So said said Leonard Saltz, MD, chief of gastrointestinal oncology at Memorial Sloan Kettering Cancer Center in New York.
A piece in MedPage Today (Fauber et al 2014) reveals how the scam works. A big pharma company like Pfizer pays for a study on a drug, like lung cancer drug crizotinib.
With crizotinib, Pfizer established progression free survival with the FDA, thus making their drug available to consumers. Progression free survival means the patient survived without the tumor growing.
The loophole of progression free survival is that you can make the patient so unhealthy the tumor can’t grow bigger. In bad enough conditions, even a weed stops growing and hangs on for life.
Indeed, with crizotinib, an interim analysis showed more deaths among patients taking the drug. This sets off a red flag; the drug increases risk of death. But the tumors didn’t increase in size, the FDA approved the drug, and Pfizer charges $12,000 a month for it.
Why does the market bear such a price? You couldn’t pay me $12,000 a month to increase my chance of death. But the data suggests Americans are paying $12,000 a month for such drugs.
By law, Pfizer is supposed to conduct a follow-up safety trial. But that’s just a law on the books, because the FDA has never imposed a fine on any pharmaceutical company for failure to conduct a follow-up study. A law with no punishment is a fake law, and Pfizer’s lawyers are smart enough to know this. Kindergartners are smart enough to know this.
If the FDA got serious one day, Pfizer would come out and say, “Hey, we did a follow up study and our drug is safe!” Would that bring legitimacy?
Yes, people facing death are desperate and want technology to give them a chance. But they don’t want fraud. And smart, data-driven people see the best technology is benelles.
So fine, let desperate people try any drug they want. But why should the apothecary make $12,000 a month when data shows his poison doesn’t work?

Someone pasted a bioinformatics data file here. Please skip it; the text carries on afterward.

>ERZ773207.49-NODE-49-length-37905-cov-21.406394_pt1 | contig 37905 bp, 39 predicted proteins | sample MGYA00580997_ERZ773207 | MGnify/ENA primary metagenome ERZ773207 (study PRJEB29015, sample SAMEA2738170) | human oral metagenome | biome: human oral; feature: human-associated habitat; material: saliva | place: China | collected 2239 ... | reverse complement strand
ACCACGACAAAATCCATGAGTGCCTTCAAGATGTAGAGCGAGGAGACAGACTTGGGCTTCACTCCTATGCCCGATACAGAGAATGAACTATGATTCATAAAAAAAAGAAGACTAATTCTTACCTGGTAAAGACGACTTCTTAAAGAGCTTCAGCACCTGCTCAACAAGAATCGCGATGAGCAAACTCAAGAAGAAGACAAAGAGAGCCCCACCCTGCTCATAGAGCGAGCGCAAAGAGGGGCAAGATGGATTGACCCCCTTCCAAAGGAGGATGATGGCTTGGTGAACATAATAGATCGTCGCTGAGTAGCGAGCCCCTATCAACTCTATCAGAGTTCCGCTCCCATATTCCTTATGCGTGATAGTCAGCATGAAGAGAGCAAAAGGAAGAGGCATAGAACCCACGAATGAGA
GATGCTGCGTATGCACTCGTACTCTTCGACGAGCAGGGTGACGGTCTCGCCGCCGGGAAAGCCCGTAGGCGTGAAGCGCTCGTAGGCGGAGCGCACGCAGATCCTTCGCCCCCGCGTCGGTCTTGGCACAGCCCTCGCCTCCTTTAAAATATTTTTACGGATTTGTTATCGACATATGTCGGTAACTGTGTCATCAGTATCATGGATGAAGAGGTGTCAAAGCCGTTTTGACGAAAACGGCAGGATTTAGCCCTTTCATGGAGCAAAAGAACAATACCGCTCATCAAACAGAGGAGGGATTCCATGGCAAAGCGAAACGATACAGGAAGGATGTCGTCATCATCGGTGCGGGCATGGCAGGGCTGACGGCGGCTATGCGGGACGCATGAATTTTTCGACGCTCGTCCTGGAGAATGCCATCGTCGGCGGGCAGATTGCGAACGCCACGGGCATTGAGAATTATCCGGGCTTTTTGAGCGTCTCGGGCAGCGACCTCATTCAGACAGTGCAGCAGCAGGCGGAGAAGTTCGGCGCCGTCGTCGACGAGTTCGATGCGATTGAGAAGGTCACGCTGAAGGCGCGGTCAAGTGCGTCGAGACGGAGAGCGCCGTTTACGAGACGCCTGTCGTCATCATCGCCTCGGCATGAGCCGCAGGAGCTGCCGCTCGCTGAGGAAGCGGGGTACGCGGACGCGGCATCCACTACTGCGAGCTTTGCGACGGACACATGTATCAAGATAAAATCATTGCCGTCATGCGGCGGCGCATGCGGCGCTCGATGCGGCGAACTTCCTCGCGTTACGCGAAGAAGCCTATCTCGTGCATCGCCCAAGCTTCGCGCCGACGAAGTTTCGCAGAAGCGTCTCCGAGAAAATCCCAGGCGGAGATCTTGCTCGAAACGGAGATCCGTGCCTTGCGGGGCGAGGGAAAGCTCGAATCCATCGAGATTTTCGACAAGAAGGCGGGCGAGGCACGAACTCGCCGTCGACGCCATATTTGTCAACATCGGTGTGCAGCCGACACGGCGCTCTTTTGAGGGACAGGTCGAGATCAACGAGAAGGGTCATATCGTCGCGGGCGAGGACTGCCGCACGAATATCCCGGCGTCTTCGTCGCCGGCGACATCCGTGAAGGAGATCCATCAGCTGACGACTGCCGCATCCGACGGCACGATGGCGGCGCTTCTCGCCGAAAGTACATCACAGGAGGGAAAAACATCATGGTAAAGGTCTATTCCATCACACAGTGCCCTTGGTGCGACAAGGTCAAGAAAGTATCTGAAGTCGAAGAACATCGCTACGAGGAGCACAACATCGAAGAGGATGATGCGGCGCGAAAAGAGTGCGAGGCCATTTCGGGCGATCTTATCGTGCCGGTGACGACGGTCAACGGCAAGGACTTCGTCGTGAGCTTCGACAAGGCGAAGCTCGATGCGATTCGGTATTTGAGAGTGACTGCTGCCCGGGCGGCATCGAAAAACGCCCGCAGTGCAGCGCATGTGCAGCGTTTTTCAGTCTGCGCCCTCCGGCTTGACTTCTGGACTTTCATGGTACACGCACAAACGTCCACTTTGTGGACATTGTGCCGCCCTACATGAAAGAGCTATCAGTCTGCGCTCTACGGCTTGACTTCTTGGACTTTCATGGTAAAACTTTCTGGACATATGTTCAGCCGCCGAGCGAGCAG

With crizotinib—and 100 other drugs—the market is rewarding risk in a way that doesn’t make sense. Drugs that don’t extend life, or reduce life, should cost little or nothing, and come with warnings such as, “Careful: Research indicates this drug doesn’t work and may kill you.”
Right now, legitimate warnings will never happen because companies review their own drugs. One definition for robbery: a company charging $12,000 a month for a drug approved on self-review.
The government is the gatekeeper. Desperate people are going to pay $12,000 per month for what’s on the market, even if everyone knows the drug does jack shit. The game is simply to get on the market. When you’re on the market, you can’t lose, even if you’re hurting people. Besides, you own doctors who publish in the right journals and who say you’re not causing harm. Hell, you own the FDA, so stop standing around and go make your fucking money.
The result is a predatory medical system. The best place to be is on the inside, where salaries are high, and you have government protections to operate with no skin in the game. But the rest of us—the prey—are transferring our wealth and health to the predator. Call it “progress-free survival” for the middle-class.
Dr. Saltz said it right, we’re paying top dollar for drugs that do very little.